The organic layer was moved into the flask, and 100 ml of 6N hydrochloric acid was added into the flask. The resulting mixture was stirred and allowed to react at 70° C. for 8 hours. Thereafter, the reaction mixture was left to stand, the aqueous layer was removed, the resulting organic layer was diluted with ion-exchanged water, was stirred, was left to stand, and the aqueous layer was removed. This washing procedure was repeated four times. The resulting organic layer was filtrated and was then subjected to removal of the solvent by distillation using a rotary evaporator.

The residue was dissolved in 500 ml of ethanol and was diluted with 1500 ml of n-hexane with stirring. After stirring for 15 minutes, the mixture was left to stand, and the supernatant was removed by decantation. The precipitated layer was dissolved in 500 ml of ethanol and was diluted with 1500 ml of n-hexane with stirring. The precipitated layer was moved into an egg plant type flask, followed by removal of the solvent by distillation using a rotary evaporator. The residue was dissolved in acetone, followed by removal of the solvent by distillation using a rotary evaporator, and thereby obtained 250 g of an alkali-soluble siloxane polymer expressed by the following Formula (11). The alkali-soluble siloxane polymer according to SYNTHESIS EXAMPLE 1 had a weight-average molecular weight in terms of polystyrene of 6600, a molecular weight distribution (Mw/Mn) of 1.38 and contained individual units in molar ratios “d” of 0.48, “e” of 0.11, “f” of 0.25, and “g” of 0.16 as determined by 29Si-NMR and 1H-NMR analysis.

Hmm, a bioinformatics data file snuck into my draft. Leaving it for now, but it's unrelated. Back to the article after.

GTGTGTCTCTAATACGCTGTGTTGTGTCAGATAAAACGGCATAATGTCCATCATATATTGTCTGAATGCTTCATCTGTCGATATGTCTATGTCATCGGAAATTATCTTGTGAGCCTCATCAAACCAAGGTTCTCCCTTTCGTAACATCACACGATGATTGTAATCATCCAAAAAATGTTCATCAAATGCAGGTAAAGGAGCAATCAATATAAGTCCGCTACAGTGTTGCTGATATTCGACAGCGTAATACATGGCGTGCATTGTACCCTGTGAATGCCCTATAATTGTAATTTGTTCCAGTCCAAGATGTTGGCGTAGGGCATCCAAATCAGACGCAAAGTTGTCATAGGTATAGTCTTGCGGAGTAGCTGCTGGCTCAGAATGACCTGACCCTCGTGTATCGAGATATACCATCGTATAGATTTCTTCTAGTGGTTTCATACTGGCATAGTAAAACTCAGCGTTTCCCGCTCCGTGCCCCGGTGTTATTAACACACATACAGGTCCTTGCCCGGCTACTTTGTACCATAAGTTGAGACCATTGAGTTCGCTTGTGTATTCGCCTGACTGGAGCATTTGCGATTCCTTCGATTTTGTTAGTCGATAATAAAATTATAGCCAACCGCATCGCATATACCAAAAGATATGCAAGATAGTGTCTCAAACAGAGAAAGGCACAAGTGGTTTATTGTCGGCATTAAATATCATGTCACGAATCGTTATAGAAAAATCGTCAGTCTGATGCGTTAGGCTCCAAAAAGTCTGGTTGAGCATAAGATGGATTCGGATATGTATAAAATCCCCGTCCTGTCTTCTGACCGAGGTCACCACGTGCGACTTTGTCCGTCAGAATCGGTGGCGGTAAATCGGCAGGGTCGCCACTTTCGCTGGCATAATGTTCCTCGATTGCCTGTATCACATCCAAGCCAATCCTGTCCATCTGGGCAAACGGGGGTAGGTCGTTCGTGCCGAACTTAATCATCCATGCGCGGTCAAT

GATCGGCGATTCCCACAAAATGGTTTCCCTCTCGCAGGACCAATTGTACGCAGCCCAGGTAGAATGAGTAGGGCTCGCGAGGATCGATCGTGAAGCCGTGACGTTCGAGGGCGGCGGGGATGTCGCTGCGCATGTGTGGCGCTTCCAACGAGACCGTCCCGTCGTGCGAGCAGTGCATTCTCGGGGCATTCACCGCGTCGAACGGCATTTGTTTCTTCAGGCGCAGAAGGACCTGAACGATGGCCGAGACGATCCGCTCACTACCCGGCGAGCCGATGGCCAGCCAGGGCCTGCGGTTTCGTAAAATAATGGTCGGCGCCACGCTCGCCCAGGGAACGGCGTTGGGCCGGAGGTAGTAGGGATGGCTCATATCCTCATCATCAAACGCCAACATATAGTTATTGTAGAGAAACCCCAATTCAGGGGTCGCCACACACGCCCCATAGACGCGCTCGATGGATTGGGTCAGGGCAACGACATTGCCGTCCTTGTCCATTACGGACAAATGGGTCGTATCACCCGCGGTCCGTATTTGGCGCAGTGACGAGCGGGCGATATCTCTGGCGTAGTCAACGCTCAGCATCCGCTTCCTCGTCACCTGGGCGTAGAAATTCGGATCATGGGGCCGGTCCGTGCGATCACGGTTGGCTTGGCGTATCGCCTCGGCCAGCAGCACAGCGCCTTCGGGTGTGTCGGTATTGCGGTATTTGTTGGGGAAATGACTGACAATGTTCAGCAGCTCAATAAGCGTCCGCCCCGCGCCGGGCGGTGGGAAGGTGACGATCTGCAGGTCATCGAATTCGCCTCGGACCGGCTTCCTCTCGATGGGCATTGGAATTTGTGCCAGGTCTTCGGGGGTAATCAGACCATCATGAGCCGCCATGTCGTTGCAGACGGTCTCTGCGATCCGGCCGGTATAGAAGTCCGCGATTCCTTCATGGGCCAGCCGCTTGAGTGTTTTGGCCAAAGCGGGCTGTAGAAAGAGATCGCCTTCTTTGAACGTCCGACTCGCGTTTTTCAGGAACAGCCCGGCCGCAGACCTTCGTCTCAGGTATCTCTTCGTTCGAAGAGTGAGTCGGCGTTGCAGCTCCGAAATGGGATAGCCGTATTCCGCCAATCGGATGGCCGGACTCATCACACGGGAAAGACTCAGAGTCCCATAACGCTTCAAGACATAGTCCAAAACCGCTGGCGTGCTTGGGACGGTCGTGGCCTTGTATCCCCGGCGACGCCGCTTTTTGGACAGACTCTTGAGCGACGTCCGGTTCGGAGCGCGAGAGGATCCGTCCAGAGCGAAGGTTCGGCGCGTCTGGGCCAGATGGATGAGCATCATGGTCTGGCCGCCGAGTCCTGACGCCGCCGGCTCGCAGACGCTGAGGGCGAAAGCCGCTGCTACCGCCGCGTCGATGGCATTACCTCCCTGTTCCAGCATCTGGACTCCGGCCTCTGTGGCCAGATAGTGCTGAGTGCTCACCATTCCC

Synthesis Example 2